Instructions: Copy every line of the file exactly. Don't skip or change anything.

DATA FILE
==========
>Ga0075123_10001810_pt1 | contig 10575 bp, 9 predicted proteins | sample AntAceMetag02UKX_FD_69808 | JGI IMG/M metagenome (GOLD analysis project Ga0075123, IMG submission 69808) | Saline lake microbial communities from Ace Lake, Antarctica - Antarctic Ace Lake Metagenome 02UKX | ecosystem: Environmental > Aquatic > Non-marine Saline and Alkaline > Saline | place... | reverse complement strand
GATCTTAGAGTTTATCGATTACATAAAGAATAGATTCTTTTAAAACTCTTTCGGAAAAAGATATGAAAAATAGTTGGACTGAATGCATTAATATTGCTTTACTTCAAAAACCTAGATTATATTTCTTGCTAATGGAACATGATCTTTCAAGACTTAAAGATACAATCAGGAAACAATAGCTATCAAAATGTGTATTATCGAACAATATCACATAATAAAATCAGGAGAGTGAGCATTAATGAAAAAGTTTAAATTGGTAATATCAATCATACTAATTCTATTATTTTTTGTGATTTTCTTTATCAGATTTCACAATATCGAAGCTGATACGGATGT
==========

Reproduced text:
>Ga0075123_10001810_pt1 | contig 10575 bp, 9 predicted proteins | sample AntAceMetag02UKX_FD_69808 | JGI IMG/M metagenome (GOLD analysis project Ga0075123, IMG submission 69808) | Saline lake microbial communities from Ace Lake, Antarctica - Antarctic Ace Lake Metagenome 02UKX | ecosystem: Environmental > Aquatic > Non-marine Saline and Alkaline > Saline | place... | reverse complement strand
GATCTTAGAGTTTATCGATTACATAAAGAATAGATTCTTTTAAAACTCTTTCGGAAAAAGATATGAAAAATAGTTGGACTGAATGCATTAATATTGCTTTACTTCAAAAACCTAGATTATATTTCTTGCTAATGGAACATGATCTTTCAAGACTTAAAGATACAATCAGGAAACAATAGCTATCAAAATGTGTATTATCGAACAATATCACATAATAAAATCAGGAGAGTGAGCATTAATGAAAAAGTTTAAATTGGTAATATCAATCATACTAATTCTATTATTTTTTGTGATTTTCTTTATCAGATTTCACAATATCGAAGCTGATACGGATGT